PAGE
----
Genitourinary Syndrome of Menopause (GSM), formerly known as vulvovaginal atrophy (VVA) or atrophic vaginitis, is a common condition that affects many women during and after menopause. It is primarily caused by the hormonal changes that occur during menopause, specifically the decline in estrogen levels. Estrogen plays a crucial role in maintaining the health of the genital and urinary tissues in women.
What are the symptoms of Genitourinary Syndrome of Menopause?
GSM encompasses a range of symptoms and changes in the genital and urinary tract, including:
- Vaginal dryness: Reduced estrogen levels can lead to a decrease in vaginal lubrication, making sexual intercourse uncomfortable or painful.
- Vaginal atrophy: The vaginal walls become thinner, less elastic, and more fragile, which can cause itching, burning, and discomfort.
- Genital discomfort: Women with GSM may experience pain, soreness, or a sense of irritation around the vulva.
- Dyspareunia: Painful sexual intercourse is a common symptom of GSM due to the thinning and dryness of the vaginal tissues.
- Urinary symptoms: Some women with GSM may experience urinary problems, such as urinary urgency, frequency, or recurrent urinary tract infections, as the tissues in the urinary tract also become affected by the estrogen deficiency.
- Recurrent urinary tract infections: Changes in the urinary tract can make women more susceptible to urinary tract infections.
Treatment for Genitourinary Syndrome of Menopause
GSM treatment typically involves the use of estrogen therapy, which can be administered in various forms, including vaginal creams, tablets, rings, or patches. These treatments can help restore the thickness and elasticity of the vaginal tissues and alleviate many of the associated symptoms.
Additionally, pelvic floor muscle training, lubricants, moisturizers, selective estrogen receptor modulators, vaginal DHEA and vaginal vibratory devices may also aid in the therapy.
Is Vaginal Estrogen Safe?
The use of vaginal estrogen therapy for the treatment of Genitourinary Syndrome of Menopause (GSM) is generally considered safe and effective when used as prescribed and under the guidance of a healthcare provider. However, as with any medical treatment, there are potential risks and benefits to consider.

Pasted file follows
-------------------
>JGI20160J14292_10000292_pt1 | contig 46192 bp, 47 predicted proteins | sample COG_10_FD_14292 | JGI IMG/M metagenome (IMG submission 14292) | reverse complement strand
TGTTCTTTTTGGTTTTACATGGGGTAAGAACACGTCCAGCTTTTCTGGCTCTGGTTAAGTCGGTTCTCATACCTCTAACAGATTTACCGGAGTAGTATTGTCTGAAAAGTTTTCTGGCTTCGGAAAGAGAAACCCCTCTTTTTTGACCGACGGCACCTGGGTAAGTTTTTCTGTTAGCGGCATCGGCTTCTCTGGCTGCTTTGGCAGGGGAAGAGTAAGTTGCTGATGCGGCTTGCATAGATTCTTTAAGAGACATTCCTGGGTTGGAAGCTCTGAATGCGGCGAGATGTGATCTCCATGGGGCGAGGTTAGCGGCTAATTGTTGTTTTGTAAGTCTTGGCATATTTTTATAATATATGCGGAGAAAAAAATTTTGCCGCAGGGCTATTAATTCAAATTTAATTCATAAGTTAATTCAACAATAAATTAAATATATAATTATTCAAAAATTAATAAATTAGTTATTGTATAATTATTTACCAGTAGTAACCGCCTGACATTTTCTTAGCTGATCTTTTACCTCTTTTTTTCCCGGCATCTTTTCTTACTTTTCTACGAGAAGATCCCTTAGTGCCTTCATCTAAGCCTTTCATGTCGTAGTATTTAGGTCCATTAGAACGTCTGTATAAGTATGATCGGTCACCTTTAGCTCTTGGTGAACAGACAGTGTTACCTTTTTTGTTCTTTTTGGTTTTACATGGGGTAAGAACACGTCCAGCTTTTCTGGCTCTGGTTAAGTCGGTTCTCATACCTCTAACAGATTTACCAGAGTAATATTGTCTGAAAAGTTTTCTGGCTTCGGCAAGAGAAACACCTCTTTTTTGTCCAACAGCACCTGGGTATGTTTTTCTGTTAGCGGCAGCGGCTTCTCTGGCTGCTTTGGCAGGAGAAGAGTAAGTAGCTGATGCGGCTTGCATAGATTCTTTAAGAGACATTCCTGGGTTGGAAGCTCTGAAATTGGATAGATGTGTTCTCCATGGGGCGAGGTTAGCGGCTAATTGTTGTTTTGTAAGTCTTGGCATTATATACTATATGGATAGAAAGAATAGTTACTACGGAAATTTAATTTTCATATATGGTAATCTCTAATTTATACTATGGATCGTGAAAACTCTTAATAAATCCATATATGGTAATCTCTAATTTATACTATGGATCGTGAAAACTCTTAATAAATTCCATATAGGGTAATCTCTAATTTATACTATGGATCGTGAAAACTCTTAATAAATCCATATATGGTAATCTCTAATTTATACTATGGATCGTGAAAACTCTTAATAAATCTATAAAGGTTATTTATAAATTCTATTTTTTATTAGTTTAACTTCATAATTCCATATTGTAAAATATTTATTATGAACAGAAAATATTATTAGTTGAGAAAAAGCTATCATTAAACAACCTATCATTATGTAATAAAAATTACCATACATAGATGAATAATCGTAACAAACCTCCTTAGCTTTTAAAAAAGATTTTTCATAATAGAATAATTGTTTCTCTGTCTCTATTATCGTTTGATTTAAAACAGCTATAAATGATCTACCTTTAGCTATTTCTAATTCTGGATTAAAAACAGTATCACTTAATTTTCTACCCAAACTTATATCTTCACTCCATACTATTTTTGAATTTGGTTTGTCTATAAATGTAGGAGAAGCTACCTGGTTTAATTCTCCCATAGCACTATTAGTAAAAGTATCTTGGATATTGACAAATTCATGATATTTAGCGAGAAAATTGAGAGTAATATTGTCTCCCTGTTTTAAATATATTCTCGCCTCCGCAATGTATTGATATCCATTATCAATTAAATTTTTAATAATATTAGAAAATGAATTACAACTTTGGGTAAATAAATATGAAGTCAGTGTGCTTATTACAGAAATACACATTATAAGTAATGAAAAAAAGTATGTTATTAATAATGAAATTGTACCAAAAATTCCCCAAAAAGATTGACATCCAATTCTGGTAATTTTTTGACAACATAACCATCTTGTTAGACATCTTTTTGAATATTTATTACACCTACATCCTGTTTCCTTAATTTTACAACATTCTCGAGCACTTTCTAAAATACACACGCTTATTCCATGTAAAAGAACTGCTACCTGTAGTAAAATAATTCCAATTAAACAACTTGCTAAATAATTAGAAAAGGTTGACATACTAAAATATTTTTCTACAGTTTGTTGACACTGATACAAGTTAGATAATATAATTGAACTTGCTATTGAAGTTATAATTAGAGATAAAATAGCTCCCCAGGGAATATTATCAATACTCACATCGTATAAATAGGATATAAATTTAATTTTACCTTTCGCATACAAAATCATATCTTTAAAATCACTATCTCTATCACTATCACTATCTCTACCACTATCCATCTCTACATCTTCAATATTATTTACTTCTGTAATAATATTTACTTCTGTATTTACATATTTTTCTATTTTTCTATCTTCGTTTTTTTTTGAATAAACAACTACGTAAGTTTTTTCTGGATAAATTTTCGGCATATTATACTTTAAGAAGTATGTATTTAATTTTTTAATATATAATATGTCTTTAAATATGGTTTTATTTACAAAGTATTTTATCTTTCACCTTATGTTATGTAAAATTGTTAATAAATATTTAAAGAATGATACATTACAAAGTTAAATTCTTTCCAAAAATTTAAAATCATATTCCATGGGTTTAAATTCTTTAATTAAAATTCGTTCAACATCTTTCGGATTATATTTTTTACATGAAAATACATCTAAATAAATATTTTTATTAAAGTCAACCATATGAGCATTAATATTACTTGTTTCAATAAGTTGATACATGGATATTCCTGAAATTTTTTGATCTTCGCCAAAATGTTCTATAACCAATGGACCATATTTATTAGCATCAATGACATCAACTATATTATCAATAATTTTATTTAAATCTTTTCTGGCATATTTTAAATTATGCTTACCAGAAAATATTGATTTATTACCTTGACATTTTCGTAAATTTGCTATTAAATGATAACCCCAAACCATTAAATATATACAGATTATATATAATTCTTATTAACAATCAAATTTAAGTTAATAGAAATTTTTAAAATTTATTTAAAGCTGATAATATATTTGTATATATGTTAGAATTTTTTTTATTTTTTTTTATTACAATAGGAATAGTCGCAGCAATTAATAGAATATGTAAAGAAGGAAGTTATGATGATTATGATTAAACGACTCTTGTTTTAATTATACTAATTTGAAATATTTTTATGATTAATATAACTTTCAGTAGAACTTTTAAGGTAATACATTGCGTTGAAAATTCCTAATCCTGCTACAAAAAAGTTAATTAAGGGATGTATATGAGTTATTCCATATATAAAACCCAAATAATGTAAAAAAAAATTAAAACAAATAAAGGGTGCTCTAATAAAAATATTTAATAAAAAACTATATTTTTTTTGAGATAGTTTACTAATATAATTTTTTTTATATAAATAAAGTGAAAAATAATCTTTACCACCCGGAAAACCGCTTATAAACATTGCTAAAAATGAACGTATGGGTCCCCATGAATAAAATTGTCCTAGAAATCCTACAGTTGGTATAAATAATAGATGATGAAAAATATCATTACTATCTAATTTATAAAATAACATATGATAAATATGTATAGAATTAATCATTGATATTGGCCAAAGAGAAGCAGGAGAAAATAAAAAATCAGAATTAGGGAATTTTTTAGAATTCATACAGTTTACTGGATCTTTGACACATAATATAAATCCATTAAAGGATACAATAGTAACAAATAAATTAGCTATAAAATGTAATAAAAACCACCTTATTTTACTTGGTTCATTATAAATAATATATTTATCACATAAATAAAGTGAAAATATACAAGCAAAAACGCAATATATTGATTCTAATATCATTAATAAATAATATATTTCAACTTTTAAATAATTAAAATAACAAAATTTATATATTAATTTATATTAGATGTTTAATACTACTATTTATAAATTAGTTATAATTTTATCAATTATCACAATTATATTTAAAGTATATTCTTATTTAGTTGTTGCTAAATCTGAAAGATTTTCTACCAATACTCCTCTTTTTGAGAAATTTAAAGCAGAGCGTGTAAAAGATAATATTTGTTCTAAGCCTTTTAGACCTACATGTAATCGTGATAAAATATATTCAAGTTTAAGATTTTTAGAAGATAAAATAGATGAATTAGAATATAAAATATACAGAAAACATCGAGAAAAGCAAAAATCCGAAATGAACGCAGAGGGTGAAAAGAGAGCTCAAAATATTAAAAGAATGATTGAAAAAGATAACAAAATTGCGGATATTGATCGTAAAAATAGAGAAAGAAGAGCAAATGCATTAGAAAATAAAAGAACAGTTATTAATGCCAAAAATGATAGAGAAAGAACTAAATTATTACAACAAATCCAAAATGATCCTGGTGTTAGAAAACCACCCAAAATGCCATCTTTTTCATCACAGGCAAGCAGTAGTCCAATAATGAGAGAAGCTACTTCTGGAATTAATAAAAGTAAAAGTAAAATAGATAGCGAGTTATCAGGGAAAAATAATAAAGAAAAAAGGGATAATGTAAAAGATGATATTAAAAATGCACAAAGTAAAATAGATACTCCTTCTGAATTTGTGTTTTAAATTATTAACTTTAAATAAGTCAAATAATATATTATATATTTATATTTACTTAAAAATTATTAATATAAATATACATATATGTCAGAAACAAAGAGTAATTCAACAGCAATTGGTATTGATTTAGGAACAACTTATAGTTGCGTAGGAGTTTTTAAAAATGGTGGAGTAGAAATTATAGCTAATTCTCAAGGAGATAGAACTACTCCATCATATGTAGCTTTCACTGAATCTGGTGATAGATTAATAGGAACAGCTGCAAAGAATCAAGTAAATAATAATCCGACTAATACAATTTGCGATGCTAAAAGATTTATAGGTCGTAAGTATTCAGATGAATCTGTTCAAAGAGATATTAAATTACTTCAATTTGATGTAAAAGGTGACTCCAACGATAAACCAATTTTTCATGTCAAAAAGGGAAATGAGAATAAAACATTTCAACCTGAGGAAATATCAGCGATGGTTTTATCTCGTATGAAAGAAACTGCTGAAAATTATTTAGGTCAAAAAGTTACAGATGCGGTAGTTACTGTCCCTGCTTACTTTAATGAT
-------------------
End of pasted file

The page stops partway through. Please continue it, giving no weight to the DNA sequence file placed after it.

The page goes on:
Here are some key points to keep in mind regarding the safety of vaginal estrogen therapy:
1. Localized Treatment: Vaginal estrogen therapy is a localized treatment, meaning it primarily affects the vaginal and urinary tissues. The estrogen is absorbed in smaller amounts compared to systemic (whole-body) hormone replacement therapy (HRT), which minimizes the risk of some systemic side effects.
2. Effectiveness: Vaginal estrogen therapy is highly effective at relieving the symptoms of GSM, such as vaginal dryness, atrophy, and discomfort, as it helps restore the health of the vaginal and urinary tissues.
3. Low Absorption: When used as directed, vaginal estrogen preparations have minimal absorption into the bloodstream. This reduces the risk of systemic side effects associated with estrogen therapy.
4. Minimal Systemic Effects: While systemic estrogen therapy (like a pill or pellets under the skin) may have potential risks like an increased risk of blood clots, breast cancer, and cardiovascular issues, these risks are eliminated with vaginal estrogen because of the lower systemic absorption.
The latest study published in 2023 looking at a large group of women with previous history of breast cancer, the use of vaginal estrogen did NOT increase their risk of cancer recurrence.1
- Agrawal P, Singh SM, Able C, Dumas K, Kohn J, Kohn TP, Clifton M. Safety of Vaginal Estrogen Therapy for Genitourinary Syndrome of Menopause in Women With a History of Breast Cancer. Obstet Gynecol. 2023 Sep 1;142(3):660-668. doi: 10.1097/AOG.0000000000005294. Epub 2023 Aug 3. PMID: 37535961.
Written by Dr. Vladislav Gorbatiy